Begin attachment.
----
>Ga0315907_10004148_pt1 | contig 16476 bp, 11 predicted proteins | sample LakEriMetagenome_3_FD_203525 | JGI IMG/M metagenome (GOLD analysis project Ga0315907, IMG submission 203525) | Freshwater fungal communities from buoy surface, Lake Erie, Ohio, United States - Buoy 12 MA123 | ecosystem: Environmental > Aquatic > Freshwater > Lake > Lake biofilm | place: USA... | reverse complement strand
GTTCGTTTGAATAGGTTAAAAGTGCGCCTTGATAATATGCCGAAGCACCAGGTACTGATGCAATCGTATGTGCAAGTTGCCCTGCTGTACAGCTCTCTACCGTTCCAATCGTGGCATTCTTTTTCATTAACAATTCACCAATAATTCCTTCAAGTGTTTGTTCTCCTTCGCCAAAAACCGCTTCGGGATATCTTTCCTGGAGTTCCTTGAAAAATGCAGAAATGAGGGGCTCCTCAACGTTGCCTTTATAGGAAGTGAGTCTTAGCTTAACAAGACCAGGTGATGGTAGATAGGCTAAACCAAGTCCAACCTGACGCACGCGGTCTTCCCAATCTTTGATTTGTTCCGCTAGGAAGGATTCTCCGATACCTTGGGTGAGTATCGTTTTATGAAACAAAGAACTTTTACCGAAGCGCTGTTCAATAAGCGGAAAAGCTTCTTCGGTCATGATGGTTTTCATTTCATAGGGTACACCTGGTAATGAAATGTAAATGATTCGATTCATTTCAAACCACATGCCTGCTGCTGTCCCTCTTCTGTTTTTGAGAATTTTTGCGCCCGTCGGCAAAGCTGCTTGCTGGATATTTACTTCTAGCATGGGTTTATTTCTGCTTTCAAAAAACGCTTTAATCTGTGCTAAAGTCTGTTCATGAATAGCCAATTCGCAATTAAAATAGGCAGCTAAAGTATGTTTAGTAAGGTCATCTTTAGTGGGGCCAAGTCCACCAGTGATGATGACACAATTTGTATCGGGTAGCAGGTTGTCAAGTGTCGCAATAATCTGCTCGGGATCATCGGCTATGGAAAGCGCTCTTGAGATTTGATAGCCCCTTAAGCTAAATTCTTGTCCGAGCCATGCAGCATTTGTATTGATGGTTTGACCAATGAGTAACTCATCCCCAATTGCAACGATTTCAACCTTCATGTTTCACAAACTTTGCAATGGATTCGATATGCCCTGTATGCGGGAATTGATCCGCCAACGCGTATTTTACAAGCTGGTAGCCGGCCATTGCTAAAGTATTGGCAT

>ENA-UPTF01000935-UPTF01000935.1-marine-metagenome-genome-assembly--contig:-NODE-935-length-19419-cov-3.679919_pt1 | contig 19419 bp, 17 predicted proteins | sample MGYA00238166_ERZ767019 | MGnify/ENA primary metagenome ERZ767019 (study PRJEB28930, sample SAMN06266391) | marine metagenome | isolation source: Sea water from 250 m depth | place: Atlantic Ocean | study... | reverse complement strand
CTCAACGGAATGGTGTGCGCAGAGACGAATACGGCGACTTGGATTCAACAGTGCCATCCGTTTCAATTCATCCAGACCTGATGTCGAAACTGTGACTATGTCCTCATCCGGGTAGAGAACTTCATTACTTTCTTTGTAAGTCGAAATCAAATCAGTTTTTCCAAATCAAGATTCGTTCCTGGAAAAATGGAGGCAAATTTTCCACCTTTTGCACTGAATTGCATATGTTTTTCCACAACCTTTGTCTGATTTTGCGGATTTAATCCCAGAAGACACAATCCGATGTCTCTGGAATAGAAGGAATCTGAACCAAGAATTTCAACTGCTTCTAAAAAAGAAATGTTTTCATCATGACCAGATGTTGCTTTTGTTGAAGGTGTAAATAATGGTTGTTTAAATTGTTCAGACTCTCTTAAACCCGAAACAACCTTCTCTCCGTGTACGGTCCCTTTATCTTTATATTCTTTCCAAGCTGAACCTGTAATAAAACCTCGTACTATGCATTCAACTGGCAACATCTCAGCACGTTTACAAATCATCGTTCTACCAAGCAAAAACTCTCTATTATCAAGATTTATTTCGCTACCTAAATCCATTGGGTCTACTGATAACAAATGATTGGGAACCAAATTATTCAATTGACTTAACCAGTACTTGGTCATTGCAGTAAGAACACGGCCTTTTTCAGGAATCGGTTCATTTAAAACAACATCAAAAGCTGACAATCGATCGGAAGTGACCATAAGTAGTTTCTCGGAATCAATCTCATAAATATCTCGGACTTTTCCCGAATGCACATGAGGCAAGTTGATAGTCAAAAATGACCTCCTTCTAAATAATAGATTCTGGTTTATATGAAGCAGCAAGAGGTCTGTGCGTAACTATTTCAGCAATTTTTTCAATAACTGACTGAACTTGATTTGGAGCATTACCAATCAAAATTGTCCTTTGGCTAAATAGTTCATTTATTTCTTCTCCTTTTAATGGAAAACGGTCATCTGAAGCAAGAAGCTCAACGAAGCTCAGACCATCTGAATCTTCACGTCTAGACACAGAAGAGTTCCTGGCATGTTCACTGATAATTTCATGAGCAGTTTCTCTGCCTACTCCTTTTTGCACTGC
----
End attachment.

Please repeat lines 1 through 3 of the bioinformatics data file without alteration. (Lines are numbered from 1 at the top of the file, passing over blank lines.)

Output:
>Ga0315907_10004148_pt1 | contig 16476 bp, 11 predicted proteins | sample LakEriMetagenome_3_FD_203525 | JGI IMG/M metagenome (GOLD analysis project Ga0315907, IMG submission 203525) | Freshwater fungal communities from buoy surface, Lake Erie, Ohio, United States - Buoy 12 MA123 | ecosystem: Environmental > Aquatic > Freshwater > Lake > Lake biofilm | place: USA... | reverse complement strand
GTTCGTTTGAATAGGTTAAAAGTGCGCCTTGATAATATGCCGAAGCACCAGGTACTGATGCAATCGTATGTGCAAGTTGCCCTGCTGTACAGCTCTCTACCGTTCCAATCGTGGCATTCTTTTTCATTAACAATTCACCAATAATTCCTTCAAGTGTTTGTTCTCCTTCGCCAAAAACCGCTTCGGGATATCTTTCCTGGAGTTCCTTGAAAAATGCAGAAATGAGGGGCTCCTCAACGTTGCCTTTATAGGAAGTGAGTCTTAGCTTAACAAGACCAGGTGATGGTAGATAGGCTAAACCAAGTCCAACCTGACGCACGCGGTCTTCCCAATCTTTGATTTGTTCCGCTAGGAAGGATTCTCCGATACCTTGGGTGAGTATCGTTTTATGAAACAAAGAACTTTTACCGAAGCGCTGTTCAATAAGCGGAAAAGCTTCTTCGGTCATGATGGTTTTCATTTCATAGGGTACACCTGGTAATGAAATGTAAATGATTCGATTCATTTCAAACCACATGCCTGCTGCTGTCCCTCTTCTGTTTTTGAGAATTTTTGCGCCCGTCGGCAAAGCTGCTTGCTGGATATTTACTTCTAGCATGGGTTTATTTCTGCTTTCAAAAAACGCTTTAATCTGTGCTAAAGTCTGTTCATGAATAGCCAATTCGCAATTAAAATAGGCAGCTAAAGTATGTTTAGTAAGGTCATCTTTAGTGGGGCCAAGTCCACCAGTGATGATGACACAATTTGTATCGGGTAGCAGGTTGTCAAGTGTCGCAATAATCTGCTCGGGATCATCGGCTATGGAAAGCGCTCTTGAGATTTGATAGCCCCTTAAGCTAAATTCTTGTCCGAGCCATGCAGCATTTGTATTGATGGTTTGACCAATGAGTAACTCATCCCCAATTGCAACGATTTCAACCTTCATGTTTCACAAACTTTGCAATGGATTCGATATGCCCTGTATGCGGGAATTGATCCGCCAACGCGTATTTTACAAGCTGGTAGCCGGCCATTGCTAAAGTATTGGCAT

>ENA-UPTF01000935-UPTF01000935.1-marine-metagenome-genome-assembly--contig:-NODE-935-length-19419-cov-3.679919_pt1 | contig 19419 bp, 17 predicted proteins | sample MGYA00238166_ERZ767019 | MGnify/ENA primary metagenome ERZ767019 (study PRJEB28930, sample SAMN06266391) | marine metagenome | isolation source: Sea water from 250 m depth | place: Atlantic Ocean | study... | reverse complement strand